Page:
S'COOL ROVER: Citizen Science Cloud Observations Promoting Individual Learning and NASA CERES Science Objectives

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Monday, 5 January 2015: 4:15 PM
226C (Phoenix Convention Center - West and North Buildings)
Sarah A. Crecelius, NASA LaRC/SSAI, Hampton, Virginia; and L. Chambers and T. M. Rogerson

ROVER is the Citizen Science arm of the Cloud and Earth's Radiant Energy Systems (CERES) Students' Cloud Observations On-Line (S'COOL) Project. S'COOL began in 1997 with the launch of the first CERES instrument on the Tropical Rainfall Measuring Mission (TRMM) satellite and has continued through the latest launch of the sixth CERES instrument on Suomi NPP. A team of scientists from NASA Langley Research Center and Virginia Educators created S'COOL to involve students in real world science by making and reporting ground truth observations of clouds to assist in the validation of NASA's CERES satellite instruments focused on observing and monitoring Earth. By comparing similar cloud properties from ground observations and satellite data participants can better understand the effect that clouds have on our weather and climate and learn more about Earth as a system. Due to the difference in perspective, participant observations can help NASA scientists validate satellite data and provide a more complete picture of clouds in the atmosphere and their role in the Earth's energy budget. The Citizen Science extension of S'COOL started in 2007 with ROVER. As a ROVER, participants can make and report cloud observation from any location. S'COOL participants, in formal education settings, are tied to their classroom observation location. A ROVER participant collects data on total sky conditions (visibility and color), cloud type, cloud cover, and visual opacity (on low, mid, and high levels), and surface conditions following S'COOL guidelines corresponding to satellite overpass times. Observations are reported on the ROVER website (http://science-edu.larc.nasa.gov/SCOOL/Rover/) to be matched with applicable satellite data. ROVER participants are sent “match” emails when their data corresponds with a satellite overpass showing their ground report next to the satellite data for comparison and analysis. All ground observations and satellite matches are archived in the ROVER database, accessible to all on the website.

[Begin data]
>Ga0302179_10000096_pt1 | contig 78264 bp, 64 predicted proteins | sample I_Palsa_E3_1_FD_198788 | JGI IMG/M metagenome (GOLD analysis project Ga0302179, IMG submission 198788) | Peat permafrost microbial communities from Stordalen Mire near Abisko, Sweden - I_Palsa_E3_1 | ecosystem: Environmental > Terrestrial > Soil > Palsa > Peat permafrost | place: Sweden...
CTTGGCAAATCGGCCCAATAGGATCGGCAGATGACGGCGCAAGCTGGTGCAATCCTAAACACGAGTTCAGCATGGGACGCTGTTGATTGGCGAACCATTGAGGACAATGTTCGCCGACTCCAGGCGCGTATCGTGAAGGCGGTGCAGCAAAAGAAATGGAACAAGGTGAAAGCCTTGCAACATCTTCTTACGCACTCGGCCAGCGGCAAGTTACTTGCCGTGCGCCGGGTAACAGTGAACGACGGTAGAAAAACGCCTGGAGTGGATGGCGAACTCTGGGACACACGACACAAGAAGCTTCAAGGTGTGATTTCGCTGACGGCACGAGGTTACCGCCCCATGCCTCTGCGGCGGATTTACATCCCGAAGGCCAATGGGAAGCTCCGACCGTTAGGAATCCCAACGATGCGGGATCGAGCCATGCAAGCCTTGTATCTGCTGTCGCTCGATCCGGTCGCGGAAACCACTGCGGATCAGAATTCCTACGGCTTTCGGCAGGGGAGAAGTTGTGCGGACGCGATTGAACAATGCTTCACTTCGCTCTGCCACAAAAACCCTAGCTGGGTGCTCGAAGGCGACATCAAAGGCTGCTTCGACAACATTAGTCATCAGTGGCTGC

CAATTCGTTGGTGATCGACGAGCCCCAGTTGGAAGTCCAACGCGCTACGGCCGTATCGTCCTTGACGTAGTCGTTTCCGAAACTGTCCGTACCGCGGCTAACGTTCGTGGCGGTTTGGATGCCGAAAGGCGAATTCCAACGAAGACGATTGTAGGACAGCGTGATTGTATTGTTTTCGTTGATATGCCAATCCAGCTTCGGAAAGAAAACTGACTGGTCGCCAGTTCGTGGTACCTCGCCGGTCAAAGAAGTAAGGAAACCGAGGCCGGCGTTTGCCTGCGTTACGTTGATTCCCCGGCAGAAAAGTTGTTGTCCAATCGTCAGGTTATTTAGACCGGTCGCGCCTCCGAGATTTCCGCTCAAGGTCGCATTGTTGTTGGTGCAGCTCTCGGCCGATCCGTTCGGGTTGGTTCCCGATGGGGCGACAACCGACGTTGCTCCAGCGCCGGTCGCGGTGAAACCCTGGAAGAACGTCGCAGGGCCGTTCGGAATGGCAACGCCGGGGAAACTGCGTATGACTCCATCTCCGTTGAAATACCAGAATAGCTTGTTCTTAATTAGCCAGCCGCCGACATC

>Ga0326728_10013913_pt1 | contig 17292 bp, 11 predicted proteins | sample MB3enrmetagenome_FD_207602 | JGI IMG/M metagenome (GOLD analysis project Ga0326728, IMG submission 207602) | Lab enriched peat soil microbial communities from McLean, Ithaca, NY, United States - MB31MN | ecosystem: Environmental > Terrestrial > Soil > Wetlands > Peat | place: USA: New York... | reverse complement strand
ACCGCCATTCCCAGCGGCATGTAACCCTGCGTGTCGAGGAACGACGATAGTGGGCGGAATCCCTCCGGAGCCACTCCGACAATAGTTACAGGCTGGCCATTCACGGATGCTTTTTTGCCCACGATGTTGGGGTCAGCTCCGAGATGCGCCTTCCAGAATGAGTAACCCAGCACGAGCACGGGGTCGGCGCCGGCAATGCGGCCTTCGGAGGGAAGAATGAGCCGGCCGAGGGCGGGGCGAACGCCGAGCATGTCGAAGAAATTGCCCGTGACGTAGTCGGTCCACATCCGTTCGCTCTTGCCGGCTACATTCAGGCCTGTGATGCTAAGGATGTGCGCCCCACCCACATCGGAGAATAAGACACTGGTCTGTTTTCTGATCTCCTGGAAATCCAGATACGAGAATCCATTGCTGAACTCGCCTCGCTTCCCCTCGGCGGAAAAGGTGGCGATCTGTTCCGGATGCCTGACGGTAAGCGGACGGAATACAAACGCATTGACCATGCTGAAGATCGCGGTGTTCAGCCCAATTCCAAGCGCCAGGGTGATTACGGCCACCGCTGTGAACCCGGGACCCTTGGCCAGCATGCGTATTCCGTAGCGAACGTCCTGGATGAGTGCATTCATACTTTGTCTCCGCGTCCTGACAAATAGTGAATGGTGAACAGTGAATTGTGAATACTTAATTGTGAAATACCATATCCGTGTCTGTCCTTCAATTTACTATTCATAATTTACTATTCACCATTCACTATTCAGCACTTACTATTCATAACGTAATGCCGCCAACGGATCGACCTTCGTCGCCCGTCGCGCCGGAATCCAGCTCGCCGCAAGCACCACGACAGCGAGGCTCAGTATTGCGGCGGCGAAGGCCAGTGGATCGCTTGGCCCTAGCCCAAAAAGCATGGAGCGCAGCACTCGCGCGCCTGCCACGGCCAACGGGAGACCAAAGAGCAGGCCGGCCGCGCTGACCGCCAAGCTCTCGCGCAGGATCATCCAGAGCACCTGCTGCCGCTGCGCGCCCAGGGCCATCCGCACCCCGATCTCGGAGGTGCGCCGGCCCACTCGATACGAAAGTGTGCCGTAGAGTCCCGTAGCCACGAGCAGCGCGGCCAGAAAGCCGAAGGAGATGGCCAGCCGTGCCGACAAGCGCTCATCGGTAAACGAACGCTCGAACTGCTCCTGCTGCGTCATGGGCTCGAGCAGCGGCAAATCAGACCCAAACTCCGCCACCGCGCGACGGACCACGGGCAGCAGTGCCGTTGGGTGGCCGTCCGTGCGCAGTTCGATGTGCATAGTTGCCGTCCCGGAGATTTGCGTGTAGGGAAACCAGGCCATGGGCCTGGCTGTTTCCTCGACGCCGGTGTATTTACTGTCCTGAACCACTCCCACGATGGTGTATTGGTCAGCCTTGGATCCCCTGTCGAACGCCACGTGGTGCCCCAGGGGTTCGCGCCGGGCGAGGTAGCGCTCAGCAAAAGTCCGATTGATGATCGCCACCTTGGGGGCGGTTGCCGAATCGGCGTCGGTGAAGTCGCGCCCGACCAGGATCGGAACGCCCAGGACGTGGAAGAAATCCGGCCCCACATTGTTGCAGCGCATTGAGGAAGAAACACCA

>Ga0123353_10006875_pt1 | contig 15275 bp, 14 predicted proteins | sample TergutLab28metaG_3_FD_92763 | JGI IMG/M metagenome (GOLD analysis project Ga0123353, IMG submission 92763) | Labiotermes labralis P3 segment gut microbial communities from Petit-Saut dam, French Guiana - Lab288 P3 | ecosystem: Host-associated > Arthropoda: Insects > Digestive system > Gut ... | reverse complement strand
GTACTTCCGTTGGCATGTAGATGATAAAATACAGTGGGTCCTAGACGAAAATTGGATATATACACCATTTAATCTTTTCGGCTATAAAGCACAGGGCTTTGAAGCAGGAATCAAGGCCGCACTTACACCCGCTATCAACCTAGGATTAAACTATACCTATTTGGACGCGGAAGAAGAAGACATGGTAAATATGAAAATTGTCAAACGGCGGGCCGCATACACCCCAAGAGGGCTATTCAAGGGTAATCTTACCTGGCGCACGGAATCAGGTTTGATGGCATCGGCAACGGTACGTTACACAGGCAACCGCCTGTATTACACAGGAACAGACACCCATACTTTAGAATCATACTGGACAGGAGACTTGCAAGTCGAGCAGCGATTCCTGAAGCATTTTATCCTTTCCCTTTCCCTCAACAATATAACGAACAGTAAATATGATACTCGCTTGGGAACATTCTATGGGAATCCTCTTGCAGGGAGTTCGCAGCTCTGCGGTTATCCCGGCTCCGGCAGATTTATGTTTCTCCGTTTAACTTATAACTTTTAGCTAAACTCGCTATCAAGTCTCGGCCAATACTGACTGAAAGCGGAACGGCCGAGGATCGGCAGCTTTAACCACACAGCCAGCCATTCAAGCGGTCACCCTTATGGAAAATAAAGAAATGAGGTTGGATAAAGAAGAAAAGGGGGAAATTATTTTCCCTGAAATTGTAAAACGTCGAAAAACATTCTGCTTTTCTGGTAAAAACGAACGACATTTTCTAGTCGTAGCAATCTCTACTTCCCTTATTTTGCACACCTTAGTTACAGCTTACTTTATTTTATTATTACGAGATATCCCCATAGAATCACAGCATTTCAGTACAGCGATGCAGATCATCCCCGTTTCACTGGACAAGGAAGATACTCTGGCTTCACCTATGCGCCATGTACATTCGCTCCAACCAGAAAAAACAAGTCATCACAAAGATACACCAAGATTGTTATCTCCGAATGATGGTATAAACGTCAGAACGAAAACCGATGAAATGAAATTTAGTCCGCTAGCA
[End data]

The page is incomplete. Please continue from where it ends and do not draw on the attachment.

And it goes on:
With participants in 41 countries, providing over 6,600 observations in the past 7 years, ROVER provides a robust contribution to S'COOL's database of cloud observations and satellite matches, enhancing our global understanding of clouds and their effect on weather and climate. Scientists have been ROVERs: the Around the Americas sailing campaign studying the oceans and the MAGIC climate study from a cargo ship in the Pacific Ocean both reported S'COOL cloud observations while in the field. Roz Savage, an individual rowing across the Pacific, Atlantic, and Indian Oceans took ROVER observations during parts of her journey. Even educators have combined formal education, through the S'COOL Project, with informal education, through ROVER, by having students participate in the classroom as well as at home during nighttime overpasses, on fieldtrips, on summer vacation, and much more. The value of Citizen Scientists providing cloud data is seen through the reach of observations. Scientists themselves, official ground sites, and airborne missions do not have the budget, personnel, or capabilities to monitor clouds at all times. ROVER effectively broadens the ability to capture cloud parameters globally, while fostering the development of an informed and environmentally aware Citizen Science community.

This presentation will provide an overview of ROVER outcomes and share best practices/lessons learned, educational material, and effective outreach strategies centered on understanding clouds and their effect on weather and climate for the citizen science community.